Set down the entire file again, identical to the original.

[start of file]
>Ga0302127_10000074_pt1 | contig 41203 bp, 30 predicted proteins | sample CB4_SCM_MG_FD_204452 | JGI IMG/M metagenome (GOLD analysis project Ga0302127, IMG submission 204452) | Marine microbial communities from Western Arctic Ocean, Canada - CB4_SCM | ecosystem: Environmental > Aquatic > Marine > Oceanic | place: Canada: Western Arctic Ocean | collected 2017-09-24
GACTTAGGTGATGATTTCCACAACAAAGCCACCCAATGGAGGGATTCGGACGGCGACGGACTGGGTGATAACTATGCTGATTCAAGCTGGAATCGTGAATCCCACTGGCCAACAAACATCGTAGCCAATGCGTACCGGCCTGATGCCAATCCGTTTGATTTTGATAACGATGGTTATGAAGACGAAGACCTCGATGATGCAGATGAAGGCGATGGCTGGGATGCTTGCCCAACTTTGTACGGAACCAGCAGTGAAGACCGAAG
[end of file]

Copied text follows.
>Ga0302127_10000074_pt1 | contig 41203 bp, 30 predicted proteins | sample CB4_SCM_MG_FD_204452 | JGI IMG/M metagenome (GOLD analysis project Ga0302127, IMG submission 204452) | Marine microbial communities from Western Arctic Ocean, Canada - CB4_SCM | ecosystem: Environmental > Aquatic > Marine > Oceanic | place: Canada: Western Arctic Ocean | collected 2017-09-24
GACTTAGGTGATGATTTCCACAACAAAGCCACCCAATGGAGGGATTCGGACGGCGACGGACTGGGTGATAACTATGCTGATTCAAGCTGGAATCGTGAATCCCACTGGCCAACAAACATCGTAGCCAATGCGTACCGGCCTGATGCCAATCCGTTTGATTTTGATAACGATGGTTATGAAGACGAAGACCTCGATGATGCAGATGAAGGCGATGGCTGGGATGCTTGCCCAACTTTGTACGGAACCAGCAGTGAAGACCGAAG